Callistoctopus macropus   (Risso, 1826)

white-spotted octopus

Native range | All suitable habitat | Point map | Year 2100
This map was computer-generated and has not yet been reviewed.
Callistoctopus macropus   AquaMaps   Data sources: GBIF OBIS
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Callistoctopus macropus
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Classification / Names Common names | Synonyms | CoL | ITIS | WoRMS

Cephalopoda | Octopoda | Octopodidae | Octopodinae

Environment: milieu / climate zone / depth range / distribution range Ecology

Benthic; depth range 1 - 100 m (Ref. 83938).  Tropical; 46°N - 30°S, 32°E - 37°E (Ref. 275)

Distribution Countries | FAO areas | Ecosystems | Occurrences | Introductions

Circumglobal in warm to temperate waters.

Length at first maturity / Size / Weight / Age

Maturity: Lm ?  range ? - ? cm Max length : 15.5 cm ML male/unsexed; (Ref. 104650); common length : 80.0 cm TL male/unsexed; (Ref. 417); max. published weight: 2.0 kg (Ref. 275)

Biology     Glossary (e.g. epibenthic)

Minimum depth from Ref. 104052. Also caught by artisanal fishing gears (spears, hooks, lures, and traps; Ref. 417). Maximum total length ranges from 120 to 150 cm (Ref. 3722). Found in coralline bottoms (Ref. 417), coral reefs, sandy and rubble bottoms, particularly in subtidal areas (Ref. 83938). Members of the class Cephalopoda are gonochoric. Male and female adults usually die shortly after spawning and brooding, respectively. Mating behavior: Males perform various displays to attract potential females for copulation. During copulation, male grasp the female and inserts the hectocotylus into the female's mantle cavity where fertilization usually occurs. Life cycle: Embryos hatch into planktonic stage and live for some time before they grow larger and take up a benthic existence as adults (Ref. 833).

Life cycle and mating behavior Maturity | Reproduction | Spawning | Eggs | Fecundity | Larvae

Members of the class Cephalopoda are gonochoric. Male and female adults usually die shortly after spawning and brooding, respectively. Mating behavior: Males perform various displays to attract potential females for copulation. During copulation, male grasp the female and inserts the hectocotylus into the female's mantle cavity where fertilization usually occurs. Life cycle: Embryos hatch into planktonic stage and live for some time before they grow larger and take up a benthic existence as adults.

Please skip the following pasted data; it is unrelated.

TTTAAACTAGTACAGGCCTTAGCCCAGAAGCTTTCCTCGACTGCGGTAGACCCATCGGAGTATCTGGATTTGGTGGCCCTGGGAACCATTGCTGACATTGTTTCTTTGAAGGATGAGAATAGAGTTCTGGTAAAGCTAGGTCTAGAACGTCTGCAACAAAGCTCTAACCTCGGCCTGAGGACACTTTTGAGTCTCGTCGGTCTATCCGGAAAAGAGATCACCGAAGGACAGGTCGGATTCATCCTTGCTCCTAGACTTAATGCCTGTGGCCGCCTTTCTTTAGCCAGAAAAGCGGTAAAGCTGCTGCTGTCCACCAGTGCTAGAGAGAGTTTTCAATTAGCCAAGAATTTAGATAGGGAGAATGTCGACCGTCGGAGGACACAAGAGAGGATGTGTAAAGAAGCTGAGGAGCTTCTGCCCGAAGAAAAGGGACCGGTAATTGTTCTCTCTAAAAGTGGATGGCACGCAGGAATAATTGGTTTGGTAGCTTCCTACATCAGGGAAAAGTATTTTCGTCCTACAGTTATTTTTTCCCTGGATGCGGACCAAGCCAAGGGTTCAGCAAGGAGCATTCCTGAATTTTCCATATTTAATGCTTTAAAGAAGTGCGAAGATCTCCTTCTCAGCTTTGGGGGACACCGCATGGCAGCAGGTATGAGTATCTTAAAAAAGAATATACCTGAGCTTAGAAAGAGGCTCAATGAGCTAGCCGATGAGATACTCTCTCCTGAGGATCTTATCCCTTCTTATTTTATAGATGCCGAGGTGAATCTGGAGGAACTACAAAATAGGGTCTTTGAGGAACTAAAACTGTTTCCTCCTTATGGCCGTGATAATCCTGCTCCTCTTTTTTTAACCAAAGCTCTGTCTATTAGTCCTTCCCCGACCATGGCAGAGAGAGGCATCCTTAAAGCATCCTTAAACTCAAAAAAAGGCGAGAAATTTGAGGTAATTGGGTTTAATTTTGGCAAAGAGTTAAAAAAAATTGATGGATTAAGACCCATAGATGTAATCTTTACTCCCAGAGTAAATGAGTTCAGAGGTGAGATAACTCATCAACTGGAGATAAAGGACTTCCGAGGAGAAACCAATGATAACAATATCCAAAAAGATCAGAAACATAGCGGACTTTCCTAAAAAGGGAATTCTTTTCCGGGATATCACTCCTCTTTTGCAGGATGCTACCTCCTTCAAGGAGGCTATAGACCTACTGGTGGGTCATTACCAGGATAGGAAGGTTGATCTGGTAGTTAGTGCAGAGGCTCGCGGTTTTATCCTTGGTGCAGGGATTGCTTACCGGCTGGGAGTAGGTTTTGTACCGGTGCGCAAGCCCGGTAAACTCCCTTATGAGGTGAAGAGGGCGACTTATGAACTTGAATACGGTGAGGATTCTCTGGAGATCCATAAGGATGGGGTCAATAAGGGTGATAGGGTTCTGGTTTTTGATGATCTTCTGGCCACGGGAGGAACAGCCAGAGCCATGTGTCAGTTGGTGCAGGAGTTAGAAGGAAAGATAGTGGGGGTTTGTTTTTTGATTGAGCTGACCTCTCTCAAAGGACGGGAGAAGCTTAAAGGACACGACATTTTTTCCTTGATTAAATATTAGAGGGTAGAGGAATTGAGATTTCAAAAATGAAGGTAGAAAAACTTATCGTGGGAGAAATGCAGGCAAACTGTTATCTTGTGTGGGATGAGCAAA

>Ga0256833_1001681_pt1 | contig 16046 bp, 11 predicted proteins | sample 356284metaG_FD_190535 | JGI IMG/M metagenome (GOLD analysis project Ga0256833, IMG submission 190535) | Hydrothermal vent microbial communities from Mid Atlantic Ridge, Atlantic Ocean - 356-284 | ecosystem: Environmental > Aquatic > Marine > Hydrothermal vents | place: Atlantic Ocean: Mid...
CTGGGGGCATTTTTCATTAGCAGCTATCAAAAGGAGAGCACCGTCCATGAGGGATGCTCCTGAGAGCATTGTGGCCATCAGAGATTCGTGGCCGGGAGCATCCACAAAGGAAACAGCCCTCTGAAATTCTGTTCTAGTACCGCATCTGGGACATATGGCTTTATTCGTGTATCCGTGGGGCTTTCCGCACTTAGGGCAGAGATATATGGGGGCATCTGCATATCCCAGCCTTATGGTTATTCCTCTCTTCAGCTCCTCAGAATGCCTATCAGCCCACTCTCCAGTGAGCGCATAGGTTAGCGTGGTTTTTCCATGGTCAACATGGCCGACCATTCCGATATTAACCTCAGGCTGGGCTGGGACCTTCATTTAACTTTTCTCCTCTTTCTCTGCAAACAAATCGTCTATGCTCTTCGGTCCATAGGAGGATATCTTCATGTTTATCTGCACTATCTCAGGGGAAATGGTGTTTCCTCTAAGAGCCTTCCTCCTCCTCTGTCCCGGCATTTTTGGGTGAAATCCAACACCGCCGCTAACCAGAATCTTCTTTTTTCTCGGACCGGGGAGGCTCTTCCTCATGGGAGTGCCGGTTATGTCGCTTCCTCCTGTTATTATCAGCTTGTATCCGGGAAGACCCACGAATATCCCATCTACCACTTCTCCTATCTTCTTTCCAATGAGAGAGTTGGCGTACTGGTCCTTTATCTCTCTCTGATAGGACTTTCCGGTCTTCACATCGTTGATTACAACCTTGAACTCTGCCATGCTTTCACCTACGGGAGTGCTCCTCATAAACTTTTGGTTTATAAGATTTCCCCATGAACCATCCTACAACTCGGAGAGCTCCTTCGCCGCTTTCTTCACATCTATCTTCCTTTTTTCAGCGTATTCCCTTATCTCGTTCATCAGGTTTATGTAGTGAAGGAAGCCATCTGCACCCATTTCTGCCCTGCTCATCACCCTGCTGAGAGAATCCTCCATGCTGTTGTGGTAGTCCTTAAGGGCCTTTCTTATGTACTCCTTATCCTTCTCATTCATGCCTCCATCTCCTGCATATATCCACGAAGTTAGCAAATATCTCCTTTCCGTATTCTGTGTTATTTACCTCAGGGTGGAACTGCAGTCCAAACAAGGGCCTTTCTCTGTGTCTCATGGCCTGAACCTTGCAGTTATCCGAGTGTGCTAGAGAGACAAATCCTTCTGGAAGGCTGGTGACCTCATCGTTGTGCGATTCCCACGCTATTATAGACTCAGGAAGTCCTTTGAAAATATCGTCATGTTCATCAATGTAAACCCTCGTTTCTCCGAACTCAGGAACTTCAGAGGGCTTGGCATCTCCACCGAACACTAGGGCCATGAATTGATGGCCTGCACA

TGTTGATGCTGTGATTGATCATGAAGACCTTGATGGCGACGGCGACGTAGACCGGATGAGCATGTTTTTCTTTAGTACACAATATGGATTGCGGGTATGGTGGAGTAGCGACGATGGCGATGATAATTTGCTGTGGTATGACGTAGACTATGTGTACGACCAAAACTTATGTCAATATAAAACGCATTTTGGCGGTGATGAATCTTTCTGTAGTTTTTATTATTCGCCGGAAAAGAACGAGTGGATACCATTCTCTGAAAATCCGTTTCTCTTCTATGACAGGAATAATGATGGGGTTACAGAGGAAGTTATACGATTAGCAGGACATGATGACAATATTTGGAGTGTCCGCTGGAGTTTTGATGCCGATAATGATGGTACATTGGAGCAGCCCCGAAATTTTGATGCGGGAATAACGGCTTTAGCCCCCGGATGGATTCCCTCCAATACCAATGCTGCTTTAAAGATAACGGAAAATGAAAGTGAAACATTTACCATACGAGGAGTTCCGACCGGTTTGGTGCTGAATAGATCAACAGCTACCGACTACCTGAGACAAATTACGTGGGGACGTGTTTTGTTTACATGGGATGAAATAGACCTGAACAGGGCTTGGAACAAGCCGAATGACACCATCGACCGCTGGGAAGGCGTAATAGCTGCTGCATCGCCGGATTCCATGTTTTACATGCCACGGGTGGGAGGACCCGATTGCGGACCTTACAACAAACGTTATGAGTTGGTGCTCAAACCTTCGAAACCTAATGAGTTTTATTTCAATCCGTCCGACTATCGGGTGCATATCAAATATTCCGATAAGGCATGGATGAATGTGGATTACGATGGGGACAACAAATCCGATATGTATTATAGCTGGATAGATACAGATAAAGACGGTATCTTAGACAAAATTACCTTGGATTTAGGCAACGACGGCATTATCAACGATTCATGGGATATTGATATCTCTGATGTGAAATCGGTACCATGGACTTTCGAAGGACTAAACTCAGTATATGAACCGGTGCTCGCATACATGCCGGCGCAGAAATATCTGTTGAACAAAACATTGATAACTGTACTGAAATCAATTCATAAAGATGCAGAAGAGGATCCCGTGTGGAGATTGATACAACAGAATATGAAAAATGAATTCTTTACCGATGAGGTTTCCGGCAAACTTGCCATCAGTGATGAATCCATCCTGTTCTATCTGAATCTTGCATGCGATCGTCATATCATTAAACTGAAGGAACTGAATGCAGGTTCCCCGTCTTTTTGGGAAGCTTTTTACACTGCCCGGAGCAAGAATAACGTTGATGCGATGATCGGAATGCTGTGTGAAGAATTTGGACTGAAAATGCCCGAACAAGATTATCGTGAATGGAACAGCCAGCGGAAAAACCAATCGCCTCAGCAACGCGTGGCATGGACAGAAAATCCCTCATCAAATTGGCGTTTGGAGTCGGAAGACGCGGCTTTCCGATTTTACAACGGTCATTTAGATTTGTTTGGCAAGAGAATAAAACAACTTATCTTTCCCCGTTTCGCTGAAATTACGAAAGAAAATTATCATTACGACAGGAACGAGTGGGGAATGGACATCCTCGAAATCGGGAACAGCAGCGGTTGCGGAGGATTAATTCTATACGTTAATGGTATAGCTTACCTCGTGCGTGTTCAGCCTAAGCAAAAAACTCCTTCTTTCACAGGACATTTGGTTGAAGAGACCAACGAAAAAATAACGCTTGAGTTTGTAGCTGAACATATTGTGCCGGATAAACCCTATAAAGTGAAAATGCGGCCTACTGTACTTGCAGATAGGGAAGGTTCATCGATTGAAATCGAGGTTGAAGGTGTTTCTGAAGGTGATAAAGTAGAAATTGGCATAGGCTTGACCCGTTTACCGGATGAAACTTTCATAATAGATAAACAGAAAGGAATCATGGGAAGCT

Main reference References | Coordinator | Collaborators

Schneider, W. 1990. (Ref. 417)

IUCN Red List Status (Ref. 115185)

CITES status (Ref. 108899)

Not Evaluated

CMS (Ref. 116361)

Not Evaluated

Threat to humans

Human uses

Fisheries: commercial
| FishSource | Sea Around Us

More information

Countries
FAO areas
Ecosystems
Occurrences
Introductions
Stocks
Ecology
Diet
Food items
Common names
Synonyms
Predators
Reproduction
Maturity
Spawning
Fecundity
Eggs
Egg development
Age/Size
Growth
Length-weight
Length-length
Morphology
Larvae
Abundance
References
Mass conversion

Internet sources

BHL | BOLD Systems | CISTI | DiscoverLife | FAO(Publication : search) | GenBank (genome, nucleotide) | GloBI | GOBASE | Google Books | Google Scholar | Google | ispecies | PubMed | Scirus | Tree of Life | uBio | uBio RSS | Wikipedia (Go, Search) | Zoological Record

Estimates of some properties based on models

Preferred temperature (Ref. 115969): 20.3 - 26.4, mean 24.5 (based on 60 cells).
Vulnerability (Ref. 71543)
Low vulnerability (10 of 100)
Price category (Ref. 80766)
Low